The words are good, but the design execution is inhumane

  6. In many parts of this country, it’s hard to find a couple contiguous blocks of quality, walkable urbanism. Despite the robert moses highway projects, upstate NY still has some good-sized pockets of high quality urbanism. It’s good to see that they are beginning to recognize that as a major regional asset.

    I can imagine in 20 years being able to do a trip from Syracuse to Toronto, via Rochester, Buffalo, with it being a continuous series of pretty good, urban environments, at least in the city cores.

  7. It’s Syracuse. Don’t expect miracles in terms of development of another rust belt city losing population. I can say this…I lived in Buffalo, the city that completely destroyed its street grid (modeled off of L’Enfant’s D.C. grid) and Olmsted’s park system and boulevards. Travesty.

  8. The one thing that has hurt Syracuse by far the worst has been the loss of good paying factory jobs.

    The city lost Allied Chemical, lost its salt business, lost Carrier, the GM-Fisher Guide and Chrysler plants, as well as General Electric, a regional grocery chain, the Miller Brewery, Porter Cable, Penfield, North American Rockwell, Brennan Engine, Lockheed Martin, and New Process Gear, Libbey Glass, and among other factory employers.

    Just between 2000 and 2003 the city lost over 10,000 middle-class factory jobs against a population of 145,000, after lots more factory job losses in the 1990s. No wonder retail stores there are struggling. Sears just closed another of its stores in Syracuse after previously closing K-Mart too.

    That housing project was built in 1941, 25 years before I-81 started construction. Just between 1950 and 1970 Syracuse lost over 23,000 residents. That wasn’t the freeway’s doing, it was the loss of some older industries as well as industrial modernization that cut the number of workers needed.

    Between 1970 and 1980 the city lost another 27,000 residents and between 1990 and 2000 another 17,000 as factory after factory either shut-down or moved offshore once free trade started. Surprisingly the amount of population loss hasn’t been nearly as bad as in some other cites Southern Great Lakes cities that have lost most of their industrial employment.

    It is obvious that a 4-lane elevated freeway that anyone could walk right under did not do tremendous damage to the city, the worst damage by-far has been at-least 30,000 lost middle-class industrial jobs plus the spinoff. Today far too many local residents are barely earning enough to get by on.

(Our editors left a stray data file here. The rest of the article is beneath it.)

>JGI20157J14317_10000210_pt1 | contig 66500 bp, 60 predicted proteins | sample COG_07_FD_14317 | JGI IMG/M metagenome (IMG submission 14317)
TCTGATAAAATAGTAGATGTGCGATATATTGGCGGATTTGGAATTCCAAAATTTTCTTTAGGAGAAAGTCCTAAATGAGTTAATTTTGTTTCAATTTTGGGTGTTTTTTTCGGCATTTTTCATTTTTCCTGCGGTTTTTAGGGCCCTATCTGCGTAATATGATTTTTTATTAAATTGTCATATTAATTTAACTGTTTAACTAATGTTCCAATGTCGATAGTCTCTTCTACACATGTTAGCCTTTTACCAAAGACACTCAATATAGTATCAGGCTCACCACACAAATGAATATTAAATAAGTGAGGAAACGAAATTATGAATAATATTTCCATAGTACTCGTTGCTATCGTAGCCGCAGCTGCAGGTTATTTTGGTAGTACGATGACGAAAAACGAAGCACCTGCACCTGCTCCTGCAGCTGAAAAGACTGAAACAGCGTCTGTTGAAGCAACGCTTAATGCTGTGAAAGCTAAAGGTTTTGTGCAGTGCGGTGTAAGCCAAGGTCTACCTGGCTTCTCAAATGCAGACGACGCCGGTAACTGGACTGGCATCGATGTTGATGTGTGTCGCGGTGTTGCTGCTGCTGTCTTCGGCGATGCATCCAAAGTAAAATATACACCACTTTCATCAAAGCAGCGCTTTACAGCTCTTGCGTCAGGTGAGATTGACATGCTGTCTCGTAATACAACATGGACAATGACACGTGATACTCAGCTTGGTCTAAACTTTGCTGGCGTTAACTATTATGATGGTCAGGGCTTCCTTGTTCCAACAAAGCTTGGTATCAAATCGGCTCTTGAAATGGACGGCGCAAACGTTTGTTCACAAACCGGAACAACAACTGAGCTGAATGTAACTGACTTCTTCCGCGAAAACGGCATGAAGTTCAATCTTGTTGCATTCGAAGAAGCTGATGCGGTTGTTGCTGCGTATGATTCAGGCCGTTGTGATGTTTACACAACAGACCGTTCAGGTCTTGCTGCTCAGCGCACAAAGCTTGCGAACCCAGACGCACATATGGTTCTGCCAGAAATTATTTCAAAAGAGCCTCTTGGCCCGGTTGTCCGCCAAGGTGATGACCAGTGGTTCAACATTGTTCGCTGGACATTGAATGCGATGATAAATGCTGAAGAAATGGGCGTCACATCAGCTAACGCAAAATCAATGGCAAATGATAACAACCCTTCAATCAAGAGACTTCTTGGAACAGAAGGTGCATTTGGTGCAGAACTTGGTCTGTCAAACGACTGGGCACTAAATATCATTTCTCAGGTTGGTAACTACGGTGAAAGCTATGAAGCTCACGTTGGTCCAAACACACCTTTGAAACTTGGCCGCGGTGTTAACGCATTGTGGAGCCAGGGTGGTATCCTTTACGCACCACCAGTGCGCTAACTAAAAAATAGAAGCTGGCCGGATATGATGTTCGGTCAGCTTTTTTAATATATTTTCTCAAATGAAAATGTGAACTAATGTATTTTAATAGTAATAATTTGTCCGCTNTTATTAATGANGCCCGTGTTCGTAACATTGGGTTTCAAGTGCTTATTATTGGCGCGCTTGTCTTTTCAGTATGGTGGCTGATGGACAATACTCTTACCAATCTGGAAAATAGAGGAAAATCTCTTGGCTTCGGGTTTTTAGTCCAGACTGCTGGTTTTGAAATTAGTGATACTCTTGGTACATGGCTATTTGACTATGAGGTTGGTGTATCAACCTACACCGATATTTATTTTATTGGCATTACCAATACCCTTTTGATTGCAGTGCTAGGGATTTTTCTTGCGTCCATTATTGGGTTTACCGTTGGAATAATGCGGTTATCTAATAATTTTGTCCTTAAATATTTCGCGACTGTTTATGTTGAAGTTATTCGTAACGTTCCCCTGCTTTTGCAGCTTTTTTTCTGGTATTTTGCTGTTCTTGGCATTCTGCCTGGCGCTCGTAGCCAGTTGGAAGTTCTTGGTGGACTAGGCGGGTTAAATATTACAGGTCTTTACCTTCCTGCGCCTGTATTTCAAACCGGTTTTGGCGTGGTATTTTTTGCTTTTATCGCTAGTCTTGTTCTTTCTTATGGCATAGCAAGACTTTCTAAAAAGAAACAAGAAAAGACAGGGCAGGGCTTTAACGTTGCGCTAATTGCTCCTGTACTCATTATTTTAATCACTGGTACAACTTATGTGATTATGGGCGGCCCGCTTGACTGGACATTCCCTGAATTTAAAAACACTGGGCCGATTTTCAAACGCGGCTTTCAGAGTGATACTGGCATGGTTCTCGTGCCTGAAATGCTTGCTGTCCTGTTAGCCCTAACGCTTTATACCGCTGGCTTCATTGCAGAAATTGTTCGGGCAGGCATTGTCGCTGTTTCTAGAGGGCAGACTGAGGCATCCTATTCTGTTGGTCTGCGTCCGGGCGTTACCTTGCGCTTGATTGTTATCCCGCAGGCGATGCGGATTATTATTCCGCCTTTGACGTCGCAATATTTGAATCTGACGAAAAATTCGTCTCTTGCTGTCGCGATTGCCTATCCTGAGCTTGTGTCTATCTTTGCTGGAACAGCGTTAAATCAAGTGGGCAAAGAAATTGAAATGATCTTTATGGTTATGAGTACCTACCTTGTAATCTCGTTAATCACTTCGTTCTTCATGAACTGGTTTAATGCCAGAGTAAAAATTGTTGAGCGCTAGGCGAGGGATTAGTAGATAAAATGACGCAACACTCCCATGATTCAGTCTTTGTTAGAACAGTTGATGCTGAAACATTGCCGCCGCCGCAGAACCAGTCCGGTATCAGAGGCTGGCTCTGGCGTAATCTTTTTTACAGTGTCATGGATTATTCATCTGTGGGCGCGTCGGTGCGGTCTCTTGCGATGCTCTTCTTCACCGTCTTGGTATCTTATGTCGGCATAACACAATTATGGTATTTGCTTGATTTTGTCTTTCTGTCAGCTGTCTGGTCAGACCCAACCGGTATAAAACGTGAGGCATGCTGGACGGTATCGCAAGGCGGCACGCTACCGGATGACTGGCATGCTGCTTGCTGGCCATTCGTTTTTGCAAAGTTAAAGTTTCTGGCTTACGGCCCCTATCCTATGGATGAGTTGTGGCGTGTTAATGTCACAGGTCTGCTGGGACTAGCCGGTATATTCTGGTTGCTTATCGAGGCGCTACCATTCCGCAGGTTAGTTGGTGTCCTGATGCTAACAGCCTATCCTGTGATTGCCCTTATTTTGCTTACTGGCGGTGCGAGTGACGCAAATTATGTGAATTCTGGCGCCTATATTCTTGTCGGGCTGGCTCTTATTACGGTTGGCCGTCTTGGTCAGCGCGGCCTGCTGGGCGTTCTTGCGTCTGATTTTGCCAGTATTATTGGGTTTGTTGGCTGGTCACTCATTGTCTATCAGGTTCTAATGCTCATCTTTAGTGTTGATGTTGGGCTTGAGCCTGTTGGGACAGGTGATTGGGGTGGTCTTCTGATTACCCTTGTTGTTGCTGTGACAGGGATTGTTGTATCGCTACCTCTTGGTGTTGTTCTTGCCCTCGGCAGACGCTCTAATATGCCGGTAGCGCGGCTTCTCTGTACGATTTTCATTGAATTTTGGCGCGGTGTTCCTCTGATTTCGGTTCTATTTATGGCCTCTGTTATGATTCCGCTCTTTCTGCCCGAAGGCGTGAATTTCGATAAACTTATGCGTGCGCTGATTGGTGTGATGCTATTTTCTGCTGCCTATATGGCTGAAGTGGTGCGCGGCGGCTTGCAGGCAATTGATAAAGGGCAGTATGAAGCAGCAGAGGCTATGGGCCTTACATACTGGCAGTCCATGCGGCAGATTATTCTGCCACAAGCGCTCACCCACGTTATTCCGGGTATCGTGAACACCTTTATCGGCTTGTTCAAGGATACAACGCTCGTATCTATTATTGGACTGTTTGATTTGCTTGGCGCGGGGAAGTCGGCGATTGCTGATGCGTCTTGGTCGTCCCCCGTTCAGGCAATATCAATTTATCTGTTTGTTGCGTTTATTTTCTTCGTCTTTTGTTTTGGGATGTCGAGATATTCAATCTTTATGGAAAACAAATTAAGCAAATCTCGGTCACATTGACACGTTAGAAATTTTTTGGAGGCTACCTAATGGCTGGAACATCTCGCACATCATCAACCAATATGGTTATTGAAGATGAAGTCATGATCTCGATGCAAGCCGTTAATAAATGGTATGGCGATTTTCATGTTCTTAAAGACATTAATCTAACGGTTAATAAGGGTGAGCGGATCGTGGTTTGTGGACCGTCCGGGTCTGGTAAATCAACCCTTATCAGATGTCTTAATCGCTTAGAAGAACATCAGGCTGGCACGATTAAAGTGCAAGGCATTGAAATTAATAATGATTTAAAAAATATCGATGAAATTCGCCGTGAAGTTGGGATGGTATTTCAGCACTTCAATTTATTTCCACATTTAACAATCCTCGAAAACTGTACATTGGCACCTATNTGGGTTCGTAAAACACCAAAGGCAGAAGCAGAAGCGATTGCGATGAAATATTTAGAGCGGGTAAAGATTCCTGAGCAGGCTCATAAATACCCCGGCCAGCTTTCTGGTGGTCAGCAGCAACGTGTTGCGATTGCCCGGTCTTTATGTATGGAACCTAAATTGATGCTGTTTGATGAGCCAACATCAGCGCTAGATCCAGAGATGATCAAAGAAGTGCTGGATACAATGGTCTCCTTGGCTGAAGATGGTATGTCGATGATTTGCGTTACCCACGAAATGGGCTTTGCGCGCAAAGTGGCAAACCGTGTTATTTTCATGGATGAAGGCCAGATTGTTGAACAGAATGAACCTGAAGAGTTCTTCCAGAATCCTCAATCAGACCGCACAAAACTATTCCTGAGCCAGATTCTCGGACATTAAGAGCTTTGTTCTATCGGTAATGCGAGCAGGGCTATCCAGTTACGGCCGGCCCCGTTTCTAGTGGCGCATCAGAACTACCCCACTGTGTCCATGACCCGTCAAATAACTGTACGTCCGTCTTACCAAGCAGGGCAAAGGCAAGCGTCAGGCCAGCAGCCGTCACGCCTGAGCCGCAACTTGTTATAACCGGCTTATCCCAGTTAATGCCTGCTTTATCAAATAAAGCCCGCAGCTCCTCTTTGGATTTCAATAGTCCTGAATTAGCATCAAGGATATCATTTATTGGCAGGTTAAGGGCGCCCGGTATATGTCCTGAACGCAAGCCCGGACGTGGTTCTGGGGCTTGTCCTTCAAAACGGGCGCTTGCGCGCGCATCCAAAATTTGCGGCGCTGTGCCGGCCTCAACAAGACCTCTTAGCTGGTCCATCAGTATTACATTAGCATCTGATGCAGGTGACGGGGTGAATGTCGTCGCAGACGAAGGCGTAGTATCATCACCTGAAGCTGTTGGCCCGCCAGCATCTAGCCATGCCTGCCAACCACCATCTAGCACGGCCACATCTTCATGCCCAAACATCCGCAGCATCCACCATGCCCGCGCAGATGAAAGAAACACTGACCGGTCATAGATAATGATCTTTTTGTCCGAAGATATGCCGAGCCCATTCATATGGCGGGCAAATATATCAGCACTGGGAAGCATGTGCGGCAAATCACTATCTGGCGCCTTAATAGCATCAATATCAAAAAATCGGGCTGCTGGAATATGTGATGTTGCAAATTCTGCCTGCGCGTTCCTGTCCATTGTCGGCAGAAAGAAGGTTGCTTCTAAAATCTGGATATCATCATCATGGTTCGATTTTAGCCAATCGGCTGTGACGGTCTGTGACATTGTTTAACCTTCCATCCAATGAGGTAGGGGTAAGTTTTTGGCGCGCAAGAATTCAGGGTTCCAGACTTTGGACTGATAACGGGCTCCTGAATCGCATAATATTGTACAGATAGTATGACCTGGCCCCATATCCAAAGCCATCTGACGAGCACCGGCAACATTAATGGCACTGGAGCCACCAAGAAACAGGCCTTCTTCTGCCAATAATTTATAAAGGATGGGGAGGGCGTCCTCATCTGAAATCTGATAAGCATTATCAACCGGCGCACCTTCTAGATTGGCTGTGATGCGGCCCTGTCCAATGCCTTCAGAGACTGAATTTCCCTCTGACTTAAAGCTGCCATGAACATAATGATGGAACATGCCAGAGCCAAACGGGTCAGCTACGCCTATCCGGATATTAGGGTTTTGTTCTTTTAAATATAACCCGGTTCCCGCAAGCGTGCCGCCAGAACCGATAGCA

Several news items have said that a lot of employers are not hiring full-time workers so that they don’t have to pay for healthcare. If you make $10/hour in Syracuse these days you are doing better than a lot of people there.

    How will the city revitalize itself when the median household income there is only half of the US median?

    At-least tearing down I-81 and making the traffic go around will greatly reduce the amount of traffic in the city though I am not entirely certain that is a good thing, as there are plenty of towns that were successful before the freeway bypassed them too.

    All I can say is the same think that the blackjack dealer at the casino says just after shuffling the deck. “Good Luck”, as Syracuse is going to need it.

  9. I am hoping with the highway passing through the city that folks will take the time to stop and get a bite to eat gas up their vehicles or charge them while eating if electric and maybe even shop at local stores before heading on… all possible when the highway passes through not around the town or city.

  10. Blah blah. This discussion and planning effort is much adieu about NOTHING —other than Downstate domination, Upstate political chicanery and the manipulation of the long time resident and salt-of-earth people in Syracuse. These people have doubled down too many times on political hopes. Does everyone remember Hillary and Cuomo coming up to shave you of your hard-earned money?
    Did that go to Haiti (LMAO) or into their blood-lined wardrobes?

    Changing the traffic pattern to brighten up the blight or altering the street-level vantage points wont change the fact that the city is in a downward spiral toward a black hole of poverty, loss of heritage to avalanche immigration, goofy municipal libtards, and ridiculous taxes.

    I am so glad I got the hell out of there.